Remember when you were a kid and your mom told you to “go outside and play.” And you knew exactly what she meant. You went out and rode your bike, played tag, raced your friends. I remember playing outside. Until I became a teenager, when I became too cool to play outside.
At 13 I started smoking cigarettes and became very inactive. My mother smoked and when I was 16 she allowed me to smoke in the house, so before I knew it I was smoking two packs of Marlboro a day. I developed a bad smoker’s cough and at 18 I decided to quit smoking – which was one of the hardest things I have ever done in my life. I was successful at quitting but I ended up gaining 60 pounds. And everything fell apart. One day I looked in the mirror and saw a person who was 100 pounds overweight staring back at me. I was 36 years old.
It was not that I didn’t try to lose weight all those years. Oh, I tried. Weight Watchers, Jenny Craig, Optifast, the Cottage Cheese diet, the Tuna Fish diet, Atkins, South Beach. I even tried throwing up, but that was disgusting. I would lose and then gain over and over again. I joined so many gyms and tried so many exercises: aerobics, step aerobics, the treadmill, walking, running. But I just hated myself more and more. I cried. I yelled. I was miserable. And I knew it was all my fault. I was a weak person – maybe even a bad person. So I gave up.
In 2004 my dad had a heart attack and I decided to try this whole weight loss thing one more time. I joined a gym. Again. The first thing I did was get on the elliptical machine; I had never used one before. Unfortunately, that machine requires the user to move at a certain speed for the machine’s digital readout to work. As it turned out, that speed was faster than I could go.
I made a deal with myself. I would go the gym seven days a week and stand on the elliptical machine. If at that point, I wanted to go home, I could. I just had to get to the gym. I did go to the gym every single day, and once I got on the elliptical machine I stuck around to work out. I would work out as long as I could on the elliptical, which wasn’t very long, and then walk on the treadmill for about a half hour.
After a few weeks I decided it might be helpful to hire a trainer. I thought long and hard about the qualifications I wanted my trainer to have, and after doing so I hired the cutest trainer at the gym, Tim. In addition to being aesthetically pleasing, Tim helped me start a process that changed my life – maybe even save my life.
Tim never said the word dieting. Ever. He said I could make “better choices.” Which sounded so easy – even I could do that. He taught me to appreciate my fitness. To him, fitness was not about weight loss. Fitness was about stamina, an increase in muscle and a decrease in your resting heart rate. Tim never described any new exercise as being “hard”; he said it was “challenging.” He treated me like I belonged at the gym – with all those “in shape” people. He introduced me to them and I am still friends with some of them to this day. Finally, he taught me something so important that I want to tell everyone I meet: Nothing good ever comes from hating yourself. Not fitness, not weight loss, not happiness.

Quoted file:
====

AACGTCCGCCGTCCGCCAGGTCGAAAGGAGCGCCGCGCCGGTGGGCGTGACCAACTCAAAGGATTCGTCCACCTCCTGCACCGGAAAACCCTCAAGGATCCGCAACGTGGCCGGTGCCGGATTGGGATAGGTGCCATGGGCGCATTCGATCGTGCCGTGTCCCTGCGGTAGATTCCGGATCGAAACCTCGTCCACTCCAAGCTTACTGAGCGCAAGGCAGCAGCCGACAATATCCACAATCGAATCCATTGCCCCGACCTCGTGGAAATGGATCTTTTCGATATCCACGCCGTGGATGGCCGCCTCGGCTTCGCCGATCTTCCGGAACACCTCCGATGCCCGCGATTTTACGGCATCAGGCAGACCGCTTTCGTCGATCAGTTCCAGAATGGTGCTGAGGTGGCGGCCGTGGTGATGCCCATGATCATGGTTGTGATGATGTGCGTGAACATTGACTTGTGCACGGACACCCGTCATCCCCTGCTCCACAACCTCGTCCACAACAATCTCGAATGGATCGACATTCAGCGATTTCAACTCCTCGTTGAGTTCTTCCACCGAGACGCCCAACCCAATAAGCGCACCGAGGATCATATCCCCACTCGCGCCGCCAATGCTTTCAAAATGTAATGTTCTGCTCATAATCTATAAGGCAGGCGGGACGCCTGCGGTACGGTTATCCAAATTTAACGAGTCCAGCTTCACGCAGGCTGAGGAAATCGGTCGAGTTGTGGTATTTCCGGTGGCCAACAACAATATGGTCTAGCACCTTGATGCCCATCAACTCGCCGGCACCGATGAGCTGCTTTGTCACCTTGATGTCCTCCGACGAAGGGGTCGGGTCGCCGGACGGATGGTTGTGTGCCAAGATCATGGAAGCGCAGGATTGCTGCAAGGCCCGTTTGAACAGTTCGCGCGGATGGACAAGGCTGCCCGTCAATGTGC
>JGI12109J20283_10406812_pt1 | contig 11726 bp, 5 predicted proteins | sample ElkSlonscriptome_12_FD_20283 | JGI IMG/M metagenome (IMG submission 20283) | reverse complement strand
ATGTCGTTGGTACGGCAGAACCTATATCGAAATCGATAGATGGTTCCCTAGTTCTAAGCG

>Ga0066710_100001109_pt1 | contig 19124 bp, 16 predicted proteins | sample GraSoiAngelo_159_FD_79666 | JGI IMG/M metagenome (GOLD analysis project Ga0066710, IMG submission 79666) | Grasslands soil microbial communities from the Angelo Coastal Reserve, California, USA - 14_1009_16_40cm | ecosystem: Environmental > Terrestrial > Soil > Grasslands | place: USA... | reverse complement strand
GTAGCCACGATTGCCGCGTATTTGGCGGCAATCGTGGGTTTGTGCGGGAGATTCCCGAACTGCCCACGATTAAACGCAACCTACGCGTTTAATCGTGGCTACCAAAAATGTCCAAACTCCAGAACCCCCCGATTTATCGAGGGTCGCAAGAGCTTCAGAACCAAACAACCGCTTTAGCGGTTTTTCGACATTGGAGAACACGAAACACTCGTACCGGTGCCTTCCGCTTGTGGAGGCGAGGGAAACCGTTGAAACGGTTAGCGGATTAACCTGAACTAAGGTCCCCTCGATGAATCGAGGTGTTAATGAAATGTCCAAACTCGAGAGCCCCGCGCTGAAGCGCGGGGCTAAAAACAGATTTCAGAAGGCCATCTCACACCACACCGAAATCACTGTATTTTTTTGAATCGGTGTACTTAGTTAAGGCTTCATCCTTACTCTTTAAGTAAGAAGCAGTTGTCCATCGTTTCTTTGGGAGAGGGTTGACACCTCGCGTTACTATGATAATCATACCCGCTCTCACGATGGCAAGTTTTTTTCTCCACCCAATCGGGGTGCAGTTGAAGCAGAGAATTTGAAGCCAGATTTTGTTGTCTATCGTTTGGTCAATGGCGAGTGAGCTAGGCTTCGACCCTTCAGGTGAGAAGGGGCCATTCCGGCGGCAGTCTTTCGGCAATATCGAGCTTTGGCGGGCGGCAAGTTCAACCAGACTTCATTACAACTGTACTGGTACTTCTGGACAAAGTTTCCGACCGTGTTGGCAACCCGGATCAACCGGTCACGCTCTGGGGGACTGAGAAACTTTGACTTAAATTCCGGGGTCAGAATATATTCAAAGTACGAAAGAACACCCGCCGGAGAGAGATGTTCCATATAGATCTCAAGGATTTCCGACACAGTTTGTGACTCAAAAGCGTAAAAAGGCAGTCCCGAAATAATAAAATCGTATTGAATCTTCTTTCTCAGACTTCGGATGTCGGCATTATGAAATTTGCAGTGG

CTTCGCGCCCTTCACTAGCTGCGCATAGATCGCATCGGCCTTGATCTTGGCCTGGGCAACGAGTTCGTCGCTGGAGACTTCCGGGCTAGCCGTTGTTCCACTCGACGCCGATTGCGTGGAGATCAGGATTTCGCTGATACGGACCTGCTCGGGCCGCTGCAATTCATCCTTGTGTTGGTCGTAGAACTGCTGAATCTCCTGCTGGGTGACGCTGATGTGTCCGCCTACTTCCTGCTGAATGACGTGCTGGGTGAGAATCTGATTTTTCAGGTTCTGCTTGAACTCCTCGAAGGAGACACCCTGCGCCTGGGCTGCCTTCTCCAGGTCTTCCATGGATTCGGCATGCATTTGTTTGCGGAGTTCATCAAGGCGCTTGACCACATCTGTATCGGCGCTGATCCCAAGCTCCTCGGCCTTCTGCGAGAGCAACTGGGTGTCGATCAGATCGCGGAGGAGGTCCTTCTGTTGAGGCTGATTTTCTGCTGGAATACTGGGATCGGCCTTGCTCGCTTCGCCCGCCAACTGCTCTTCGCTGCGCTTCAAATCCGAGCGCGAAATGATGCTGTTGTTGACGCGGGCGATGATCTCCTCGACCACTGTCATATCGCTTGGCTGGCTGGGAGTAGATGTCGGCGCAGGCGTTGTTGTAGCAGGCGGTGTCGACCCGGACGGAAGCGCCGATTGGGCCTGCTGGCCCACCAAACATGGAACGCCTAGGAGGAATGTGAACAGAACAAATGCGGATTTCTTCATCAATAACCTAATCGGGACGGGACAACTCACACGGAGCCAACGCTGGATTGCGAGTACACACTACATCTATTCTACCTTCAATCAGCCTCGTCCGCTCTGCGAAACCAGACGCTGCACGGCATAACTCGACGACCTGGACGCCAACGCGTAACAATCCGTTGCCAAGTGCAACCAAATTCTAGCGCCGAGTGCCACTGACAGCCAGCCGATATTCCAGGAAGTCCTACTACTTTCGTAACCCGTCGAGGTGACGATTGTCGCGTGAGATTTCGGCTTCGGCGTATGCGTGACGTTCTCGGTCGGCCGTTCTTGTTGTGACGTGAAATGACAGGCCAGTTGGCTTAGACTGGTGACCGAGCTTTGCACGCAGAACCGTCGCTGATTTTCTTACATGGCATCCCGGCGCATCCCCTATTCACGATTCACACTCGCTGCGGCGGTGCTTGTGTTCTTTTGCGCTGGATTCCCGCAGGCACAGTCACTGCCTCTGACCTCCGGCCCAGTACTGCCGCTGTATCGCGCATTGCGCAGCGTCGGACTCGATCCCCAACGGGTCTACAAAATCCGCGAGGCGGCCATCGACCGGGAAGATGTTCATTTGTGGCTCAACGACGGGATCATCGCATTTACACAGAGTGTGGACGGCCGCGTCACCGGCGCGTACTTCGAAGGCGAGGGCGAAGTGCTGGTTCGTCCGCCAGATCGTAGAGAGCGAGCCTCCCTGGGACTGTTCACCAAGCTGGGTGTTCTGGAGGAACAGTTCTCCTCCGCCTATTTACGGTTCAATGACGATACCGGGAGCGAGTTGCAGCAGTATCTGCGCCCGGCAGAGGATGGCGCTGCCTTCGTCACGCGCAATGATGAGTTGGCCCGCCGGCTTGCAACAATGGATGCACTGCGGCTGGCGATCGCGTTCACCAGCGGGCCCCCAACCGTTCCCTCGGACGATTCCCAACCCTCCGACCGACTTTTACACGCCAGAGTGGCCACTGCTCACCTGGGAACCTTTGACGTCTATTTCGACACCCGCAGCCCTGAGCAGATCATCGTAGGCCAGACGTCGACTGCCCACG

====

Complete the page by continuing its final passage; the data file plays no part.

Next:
Tim also helped me show that elliptical machine that it wasn’t “all that.”
Once I mastered the elliptical machine, Tim suggested I take a spinning class; he said it would be fun.
Spinning is group fitness class where people wearing spandex sit on stationary bikes listening to loud music in a dark room and bike as fast as they can without throwing up. At least that’s what I thought it was, but it wasn’t like that at all. OK, that’s a lie – it was exactly like that – but I didn’t puke. And it was fun.
It wasn’t long before I got a road bike. And that is when my transformation began, from a normal person into a cyclist.
If you don’t know any cyclists you probably don’t know just how strange we are. Cyclists like to talk about their bikes and biking to anyone who will listen. I’ve posted all my rides on Facebook despite my friends telling me they don’t care. I’ve taken photos of my bike in different states, at famous landmarks, in front of covered bridges, with farm animals, in front of waterfalls, and by the ocean. I get genuinely excited when someone tells me they are going to buy a bike. I have jewelry made out of recycled bike chains. I have artwork of bicycles in my office. I keep two extra pairs of cycling shoes in my car – you can never be too prepared.
Cycling for me is not exercise; cycling is fun; sure, it helped me lose 70 pounds and keep it off; but it also made me feel like an athlete for the first time in my life; it changed my whole way of thinking about my health. I went from a person who couldn’t keep the elliptical machine on to a person who rode over 3,000 miles last year, which is more miles than it is from PA to California (just in case you were wondering). Am I “thin”? Nope. Am I happy? Absolutely.
When we are kids we don’t think of playing outside as exercise; we just think of it as fun. I think we forget that experience as we grow older and physical activity becomes a chore. All those times I tried desperately to lose weight I came at it from a place of anger which never worked. When I changed my perspective it took so much pressure off of me and everything fell into place. I was not a person trying to lose weight; I was an athlete trying to get better at my sport. Cycling was not a means to an end; cycling was the end.
Even after all these years, there are times when I am on my bike, with an open road ahead of me, and with the wind at my back in that perfect gear, and I remember that day on the elliptical machine and can’t help but laugh – cause I never, ever saw this coming.